Military parade plan for national holiday deepens US divisions

World Today

U.S President Donald Trump will fulfill one of the goals of his presidency this Thursday when Washington DC marks Independence Day with a military parade, the first in the U.S. capital since the 1991 Gulf War.

Trump calls it a ‘Salute to America,’ but critics said he’s trying to shift the focus from the nation’s birthday celebration to himself. CGTN’S Owen Fairclough reports.

Final preparations for an Independence Day with the world’s most powerful military the star attraction were underway in Washington D.C. on Wednesday.

The centerpiece: a military parade through the center of the capital with flyovers and even stationary tanks.

The aim is ostensibly to honor the armed forces.

But it’s also a chance for President Donald Trump to promote his ‘America first’ agenda, as he outlined earlier in the week at the White House.

“We’re making a lot of new tanks right now,”Trump told reporters in the Oval Office.

” We’re building a lot of new tanks in Lima, Ohio. A great tank factory and that people wanted to close down until I got elected and I stopped it from being closed down, and now it’s a very productive facility and…it’s the greatest tank in the world – the Abrams.”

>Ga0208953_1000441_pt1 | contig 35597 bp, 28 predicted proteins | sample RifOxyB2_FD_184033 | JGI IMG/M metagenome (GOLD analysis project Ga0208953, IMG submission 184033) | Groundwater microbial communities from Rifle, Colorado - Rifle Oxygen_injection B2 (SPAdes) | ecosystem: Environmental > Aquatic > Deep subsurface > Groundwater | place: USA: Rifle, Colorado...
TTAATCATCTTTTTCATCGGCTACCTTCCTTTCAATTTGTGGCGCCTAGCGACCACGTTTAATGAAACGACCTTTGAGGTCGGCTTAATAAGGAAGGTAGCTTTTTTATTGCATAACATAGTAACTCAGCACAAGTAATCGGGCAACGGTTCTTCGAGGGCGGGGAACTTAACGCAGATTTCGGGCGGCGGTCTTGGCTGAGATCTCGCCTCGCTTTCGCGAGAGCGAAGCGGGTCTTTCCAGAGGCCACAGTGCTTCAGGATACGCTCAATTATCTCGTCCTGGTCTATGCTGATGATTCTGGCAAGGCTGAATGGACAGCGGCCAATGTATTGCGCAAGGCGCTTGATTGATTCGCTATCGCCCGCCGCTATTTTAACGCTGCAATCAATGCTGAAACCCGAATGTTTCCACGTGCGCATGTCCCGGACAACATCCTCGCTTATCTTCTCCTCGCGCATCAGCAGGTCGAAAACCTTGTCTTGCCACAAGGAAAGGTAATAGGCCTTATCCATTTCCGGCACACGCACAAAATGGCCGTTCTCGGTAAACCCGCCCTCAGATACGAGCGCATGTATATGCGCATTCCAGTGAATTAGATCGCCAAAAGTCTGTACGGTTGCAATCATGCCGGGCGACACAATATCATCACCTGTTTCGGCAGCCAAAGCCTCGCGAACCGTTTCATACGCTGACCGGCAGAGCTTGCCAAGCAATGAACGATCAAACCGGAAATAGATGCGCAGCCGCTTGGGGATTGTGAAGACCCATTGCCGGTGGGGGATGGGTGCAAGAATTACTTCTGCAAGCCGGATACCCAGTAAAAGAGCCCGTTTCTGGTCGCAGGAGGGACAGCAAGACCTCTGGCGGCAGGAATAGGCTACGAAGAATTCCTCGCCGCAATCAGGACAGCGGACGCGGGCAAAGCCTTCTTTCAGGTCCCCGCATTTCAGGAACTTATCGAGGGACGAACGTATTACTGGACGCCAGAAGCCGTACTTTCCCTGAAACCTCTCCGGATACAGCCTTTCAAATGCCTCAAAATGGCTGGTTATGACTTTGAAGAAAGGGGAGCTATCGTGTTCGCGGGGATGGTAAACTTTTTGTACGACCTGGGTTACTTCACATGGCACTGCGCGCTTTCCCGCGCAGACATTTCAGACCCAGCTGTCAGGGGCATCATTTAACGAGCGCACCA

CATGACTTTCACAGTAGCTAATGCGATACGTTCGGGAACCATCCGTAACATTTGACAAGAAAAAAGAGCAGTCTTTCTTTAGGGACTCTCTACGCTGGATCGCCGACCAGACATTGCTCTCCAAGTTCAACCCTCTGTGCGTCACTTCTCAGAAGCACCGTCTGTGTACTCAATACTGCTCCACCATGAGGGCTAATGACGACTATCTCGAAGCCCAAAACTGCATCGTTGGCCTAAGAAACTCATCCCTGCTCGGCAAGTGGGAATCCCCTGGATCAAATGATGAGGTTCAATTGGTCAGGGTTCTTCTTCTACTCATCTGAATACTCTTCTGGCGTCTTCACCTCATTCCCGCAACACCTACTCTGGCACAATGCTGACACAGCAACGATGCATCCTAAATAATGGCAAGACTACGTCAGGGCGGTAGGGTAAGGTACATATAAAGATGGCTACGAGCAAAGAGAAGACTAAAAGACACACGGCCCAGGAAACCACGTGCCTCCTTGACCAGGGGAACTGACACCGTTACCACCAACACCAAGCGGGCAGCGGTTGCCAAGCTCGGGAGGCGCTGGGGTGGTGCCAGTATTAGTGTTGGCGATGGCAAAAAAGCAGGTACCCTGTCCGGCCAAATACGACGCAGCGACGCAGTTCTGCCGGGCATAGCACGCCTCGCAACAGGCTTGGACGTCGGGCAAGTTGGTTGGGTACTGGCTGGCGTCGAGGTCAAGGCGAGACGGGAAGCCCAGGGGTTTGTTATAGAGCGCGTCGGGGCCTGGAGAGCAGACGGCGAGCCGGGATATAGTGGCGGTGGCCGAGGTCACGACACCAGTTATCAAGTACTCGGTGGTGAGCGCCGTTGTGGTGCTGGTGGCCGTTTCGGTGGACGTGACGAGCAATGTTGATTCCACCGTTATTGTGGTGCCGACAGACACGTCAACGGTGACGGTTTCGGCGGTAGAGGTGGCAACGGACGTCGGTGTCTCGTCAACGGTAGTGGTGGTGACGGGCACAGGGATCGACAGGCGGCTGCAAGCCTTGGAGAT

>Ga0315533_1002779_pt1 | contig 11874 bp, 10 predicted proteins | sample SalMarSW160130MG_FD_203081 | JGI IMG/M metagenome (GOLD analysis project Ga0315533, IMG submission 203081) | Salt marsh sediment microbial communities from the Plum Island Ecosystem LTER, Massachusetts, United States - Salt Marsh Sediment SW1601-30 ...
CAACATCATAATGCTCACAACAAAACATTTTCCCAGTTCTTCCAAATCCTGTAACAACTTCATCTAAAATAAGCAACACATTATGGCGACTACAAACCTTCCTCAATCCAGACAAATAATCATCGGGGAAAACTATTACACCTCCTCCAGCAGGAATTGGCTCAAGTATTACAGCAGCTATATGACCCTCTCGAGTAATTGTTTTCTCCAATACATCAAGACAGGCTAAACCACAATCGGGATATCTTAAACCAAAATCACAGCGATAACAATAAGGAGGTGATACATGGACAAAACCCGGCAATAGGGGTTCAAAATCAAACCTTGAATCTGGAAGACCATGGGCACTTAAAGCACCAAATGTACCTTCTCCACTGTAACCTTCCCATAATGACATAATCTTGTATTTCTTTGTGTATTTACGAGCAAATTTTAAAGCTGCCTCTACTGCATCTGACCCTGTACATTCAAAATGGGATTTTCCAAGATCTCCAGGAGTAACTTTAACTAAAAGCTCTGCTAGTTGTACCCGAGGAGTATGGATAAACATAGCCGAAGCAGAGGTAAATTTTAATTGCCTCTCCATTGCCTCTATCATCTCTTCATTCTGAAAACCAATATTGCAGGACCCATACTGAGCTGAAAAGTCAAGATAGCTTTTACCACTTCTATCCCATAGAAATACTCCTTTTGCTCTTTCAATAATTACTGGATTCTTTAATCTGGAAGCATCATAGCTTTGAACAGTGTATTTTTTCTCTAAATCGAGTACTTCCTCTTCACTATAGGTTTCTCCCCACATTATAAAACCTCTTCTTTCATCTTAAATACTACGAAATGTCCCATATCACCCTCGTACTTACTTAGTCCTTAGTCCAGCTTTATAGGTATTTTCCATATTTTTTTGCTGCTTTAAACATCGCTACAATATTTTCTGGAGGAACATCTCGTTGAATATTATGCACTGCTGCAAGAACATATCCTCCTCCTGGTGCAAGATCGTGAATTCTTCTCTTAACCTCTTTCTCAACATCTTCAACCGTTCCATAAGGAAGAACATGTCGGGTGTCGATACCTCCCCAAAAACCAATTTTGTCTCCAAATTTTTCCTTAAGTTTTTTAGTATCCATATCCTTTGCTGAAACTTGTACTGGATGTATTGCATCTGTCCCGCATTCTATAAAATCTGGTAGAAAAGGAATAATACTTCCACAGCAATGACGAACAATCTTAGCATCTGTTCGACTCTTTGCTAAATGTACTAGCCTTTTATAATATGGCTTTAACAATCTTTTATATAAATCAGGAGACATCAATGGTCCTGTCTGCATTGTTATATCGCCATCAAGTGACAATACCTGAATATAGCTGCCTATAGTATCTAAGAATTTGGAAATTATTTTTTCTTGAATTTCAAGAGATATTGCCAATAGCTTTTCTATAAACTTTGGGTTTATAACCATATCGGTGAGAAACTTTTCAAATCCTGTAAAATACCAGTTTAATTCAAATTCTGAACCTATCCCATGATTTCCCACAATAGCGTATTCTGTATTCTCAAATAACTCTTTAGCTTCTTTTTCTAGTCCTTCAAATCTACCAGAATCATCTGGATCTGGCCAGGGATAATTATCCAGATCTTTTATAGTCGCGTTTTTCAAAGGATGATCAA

Previous presidents such as John F. Kennedy enjoyed military parades for their inauguration – and tanks were even used to put down demonstrations in the capital in 1932.

But opposition lawmakers say Trump is using tanks and military pageantry to hijack what should be an apolitical celebration as he eyes re-election next year.

And some critics are comparing the idea unfavorably with similar parades in countries like Russia and the Democratic People’s Republic of Korea – though Trump was inspired by witnessing the pageantry of France’s Bastille Day celebrations two years ago.

As well as the divisive imagery of tanks on the streets of the U.S. capital, there’s also the cost the White House hasn’t revealed.

But Trump abandoned plans for a military parade to mark Veterans Day last year when a cost estimate of more than 90 million dollars caused public uproar.

Even so, at the famous Lincoln Memorial in Washington, we found only approval for the President, with one man telling us: “We’re the greatest military power in the world; why shouldn’t we show that?”

Another said: “This country has been divided for the last 20 years. I hope we can do something that can bring us together.”

A plea for unity for an event intended to bring Americans together during a deeply polarized era.